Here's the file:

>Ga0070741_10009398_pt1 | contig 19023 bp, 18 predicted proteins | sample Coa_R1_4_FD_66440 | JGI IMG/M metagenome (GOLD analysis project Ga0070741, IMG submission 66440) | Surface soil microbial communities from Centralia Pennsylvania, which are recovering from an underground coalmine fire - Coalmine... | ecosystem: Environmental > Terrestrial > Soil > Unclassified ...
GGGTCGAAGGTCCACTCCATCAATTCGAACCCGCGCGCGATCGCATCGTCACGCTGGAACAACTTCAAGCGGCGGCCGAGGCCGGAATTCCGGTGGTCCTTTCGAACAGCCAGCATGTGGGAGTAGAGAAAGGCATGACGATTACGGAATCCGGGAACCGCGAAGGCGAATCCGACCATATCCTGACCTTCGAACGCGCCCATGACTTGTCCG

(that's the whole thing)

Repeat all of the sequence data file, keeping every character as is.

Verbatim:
>Ga0070741_10009398_pt1 | contig 19023 bp, 18 predicted proteins | sample Coa_R1_4_FD_66440 | JGI IMG/M metagenome (GOLD analysis project Ga0070741, IMG submission 66440) | Surface soil microbial communities from Centralia Pennsylvania, which are recovering from an underground coalmine fire - Coalmine... | ecosystem: Environmental > Terrestrial > Soil > Unclassified ...
GGGTCGAAGGTCCACTCCATCAATTCGAACCCGCGCGCGATCGCATCGTCACGCTGGAACAACTTCAAGCGGCGGCCGAGGCCGGAATTCCGGTGGTCCTTTCGAACAGCCAGCATGTGGGAGTAGAGAAAGGCATGACGATTACGGAATCCGGGAACCGCGAAGGCGAATCCGACCATATCCTGACCTTCGAACGCGCCCATGACTTGTCCG